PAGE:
The use of voicemail has become so pervasive these past few years that sometimes you wonder if you'll ever talk to another human being again.
Frustrating as it may be, over time you begin to accept it as the new norm. You expect to get voicemail and in a perverse sort of way may even relish it. It enables you to make that check on your "to do" list, showing you tried to get in but once again had no luck.
And admit it ... leaving a message is a whole lot easier than talking to a person who says they have no need, throws objections in your path or slams the phone down on you.
In fact, the prevalence of voicemail can lull you into a sense of complacency. So much so, that you're entirely unprepared for that rare moment in time when your prospect absent-mindedly picks up the phone.
Mind you, they would never answer it if they thought a seller was on the other end of the line. They're likely right in the middle of a meeting and expecting a call from someone else.
Suddenly, instead of leaving your well-prepared voicemail message, you're on the spot to say something intelligent and compelling. If you're like most people, those kind of words don't flow naturally from your mouth - especially when you're under pressure.
When I was writing my book, one of my clients was actually working through it in real time, giving me immediate feedback on the strategies, processes and tips in it.
She had a great laugh at my expense when she read about my own major blooper when the vice president of sales actually answered the phone. I totally lost my cool.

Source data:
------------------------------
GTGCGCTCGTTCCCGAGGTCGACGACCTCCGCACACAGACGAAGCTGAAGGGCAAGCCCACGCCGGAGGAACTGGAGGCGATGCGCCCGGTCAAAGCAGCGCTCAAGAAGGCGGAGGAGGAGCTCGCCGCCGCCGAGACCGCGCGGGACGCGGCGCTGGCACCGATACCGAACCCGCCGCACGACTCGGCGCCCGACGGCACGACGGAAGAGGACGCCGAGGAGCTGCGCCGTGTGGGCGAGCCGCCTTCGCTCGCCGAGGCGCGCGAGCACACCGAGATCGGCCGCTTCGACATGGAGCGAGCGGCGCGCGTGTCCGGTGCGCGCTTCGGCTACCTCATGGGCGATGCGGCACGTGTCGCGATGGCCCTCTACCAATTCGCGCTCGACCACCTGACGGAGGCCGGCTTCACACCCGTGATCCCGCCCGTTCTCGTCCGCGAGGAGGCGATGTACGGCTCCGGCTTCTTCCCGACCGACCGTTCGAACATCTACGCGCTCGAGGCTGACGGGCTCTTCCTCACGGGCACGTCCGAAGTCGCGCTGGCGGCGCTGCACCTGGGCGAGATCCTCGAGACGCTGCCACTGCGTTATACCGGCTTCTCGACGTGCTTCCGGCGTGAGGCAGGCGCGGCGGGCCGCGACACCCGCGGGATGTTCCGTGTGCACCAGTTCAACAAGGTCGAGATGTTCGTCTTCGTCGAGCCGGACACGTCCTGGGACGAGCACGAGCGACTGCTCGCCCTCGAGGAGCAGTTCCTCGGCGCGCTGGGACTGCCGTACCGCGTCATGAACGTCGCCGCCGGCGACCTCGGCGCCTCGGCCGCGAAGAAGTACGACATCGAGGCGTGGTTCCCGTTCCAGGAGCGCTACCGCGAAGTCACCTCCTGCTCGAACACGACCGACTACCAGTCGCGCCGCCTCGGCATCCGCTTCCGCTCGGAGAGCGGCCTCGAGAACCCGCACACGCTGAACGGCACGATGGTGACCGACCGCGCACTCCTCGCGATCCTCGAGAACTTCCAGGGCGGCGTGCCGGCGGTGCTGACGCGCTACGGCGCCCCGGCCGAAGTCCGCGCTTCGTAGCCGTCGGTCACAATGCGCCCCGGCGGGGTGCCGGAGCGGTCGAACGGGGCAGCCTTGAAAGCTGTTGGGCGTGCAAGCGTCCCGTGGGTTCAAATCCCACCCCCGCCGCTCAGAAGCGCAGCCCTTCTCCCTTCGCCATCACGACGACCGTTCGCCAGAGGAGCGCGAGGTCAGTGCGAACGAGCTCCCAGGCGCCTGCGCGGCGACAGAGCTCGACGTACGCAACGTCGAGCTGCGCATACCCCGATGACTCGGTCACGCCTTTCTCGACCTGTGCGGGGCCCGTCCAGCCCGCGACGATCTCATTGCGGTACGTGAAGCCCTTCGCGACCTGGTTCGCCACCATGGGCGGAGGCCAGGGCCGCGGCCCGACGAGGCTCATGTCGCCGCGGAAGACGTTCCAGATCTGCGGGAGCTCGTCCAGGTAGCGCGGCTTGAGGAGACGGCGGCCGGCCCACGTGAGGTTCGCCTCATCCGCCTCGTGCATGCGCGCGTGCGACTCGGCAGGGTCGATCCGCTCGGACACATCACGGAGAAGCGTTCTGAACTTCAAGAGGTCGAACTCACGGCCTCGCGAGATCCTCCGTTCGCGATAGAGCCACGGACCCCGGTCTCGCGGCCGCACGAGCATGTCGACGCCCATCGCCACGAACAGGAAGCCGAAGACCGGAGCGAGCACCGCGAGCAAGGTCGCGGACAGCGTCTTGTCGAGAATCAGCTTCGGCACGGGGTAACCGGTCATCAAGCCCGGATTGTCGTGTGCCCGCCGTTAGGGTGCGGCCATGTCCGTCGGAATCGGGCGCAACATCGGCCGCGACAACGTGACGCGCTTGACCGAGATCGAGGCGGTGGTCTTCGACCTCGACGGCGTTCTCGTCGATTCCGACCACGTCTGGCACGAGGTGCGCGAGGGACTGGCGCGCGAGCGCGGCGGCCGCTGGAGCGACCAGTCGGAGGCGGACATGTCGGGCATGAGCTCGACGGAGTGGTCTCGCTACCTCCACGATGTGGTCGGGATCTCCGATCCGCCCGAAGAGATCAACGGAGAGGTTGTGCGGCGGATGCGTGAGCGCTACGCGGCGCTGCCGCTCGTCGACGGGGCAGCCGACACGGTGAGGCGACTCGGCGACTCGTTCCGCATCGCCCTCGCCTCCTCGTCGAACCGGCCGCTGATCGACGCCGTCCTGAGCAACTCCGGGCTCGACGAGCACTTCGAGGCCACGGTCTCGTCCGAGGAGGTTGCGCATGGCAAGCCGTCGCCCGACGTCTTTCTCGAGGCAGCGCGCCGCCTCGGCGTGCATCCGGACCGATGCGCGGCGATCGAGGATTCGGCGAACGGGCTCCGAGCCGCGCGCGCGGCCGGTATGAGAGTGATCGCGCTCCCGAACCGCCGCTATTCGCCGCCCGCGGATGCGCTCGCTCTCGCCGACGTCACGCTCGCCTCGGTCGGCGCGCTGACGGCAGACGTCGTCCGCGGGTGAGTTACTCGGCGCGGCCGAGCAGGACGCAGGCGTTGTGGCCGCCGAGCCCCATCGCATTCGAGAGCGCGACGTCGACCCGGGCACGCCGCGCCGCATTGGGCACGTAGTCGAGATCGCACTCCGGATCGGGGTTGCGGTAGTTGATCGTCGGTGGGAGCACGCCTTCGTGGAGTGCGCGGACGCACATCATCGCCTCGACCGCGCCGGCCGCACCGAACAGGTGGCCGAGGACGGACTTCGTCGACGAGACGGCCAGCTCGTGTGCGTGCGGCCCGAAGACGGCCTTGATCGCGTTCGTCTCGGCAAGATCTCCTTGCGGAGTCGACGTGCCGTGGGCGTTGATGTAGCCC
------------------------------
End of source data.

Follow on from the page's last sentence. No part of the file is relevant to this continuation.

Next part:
My value proposition evaporated into thin air. I stumbled over my words, talked a mile a minute and blurted out this rambling, non-focused spiel about what my company did. It was horrible - totally unbecoming of someone in my position. In fact, I was embarrassed to be me.
I got off the phone as soon as I could before I dug myself into an even deeper hole. My only saving grace was that he probably wouldn't remember who I was.
Alyssa thought that was really, really funny - that is, until the day it happened to her. She'd prepared this great voicemail script for a prospect with whom she was trying to get an appointment.
She was all set to leave her message at the beep, but it never came. Instead, Mr. Big answered the phone. Immediately Alyssa felt a sinking feeling in the pit of her stomach. Her brain locked and she couldn't think of a thing to say.
On the other end of the line, Mr. Big was saying, "Hello, hello. Is somebody there?"
"Yes," she finally said. "This is Alyssa. I'm with Anonymous Software Firm."
"What do you want?" he said curtly.
"We specialize in (self-serving words to describe her offering). I'd like to talk with you about your sales automation system and how our software can help you improve it."
He cut her short. "We already have that covered. I'm in the middle of a meeting and have to go."
End of call. He hung up.
So what will you say after your prospect says, "Hello?" Have you thought of it? Does it flow out of your mouth as easily as your voicemail? Or, are you getting ready to dig your own grave?
Here are several tips that will help you avoid sounding like a blooming idiot.
1. Keep it simple. After you say your name, it helps if the next sentence you say is the same for both your voicemail and an actual conversation. That way your brain won't freeze.
2. Focus on business. Corporate decision makers hate peppy, enthusiastic people who can't wait to share things about their product or service.
3. Develop a provocative question. You want to engage the decision maker in conversation as quickly as you can.
4. Check to see if they're busy right then and there. If they're distracted, you're wasting your breath.
5. Don't focus on being nice. Instead, focus on being a business professional that has something valuable to say.
Most of all, plan ahead. You know how seldom someone actually picks up their phone. This is the opportunity you've been waiting for. Make sure you put your best foot forward.
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If you don't want to blow it when a corporate decision maker finally answers the phone, check out my Getting Into Big Companies self-study guide.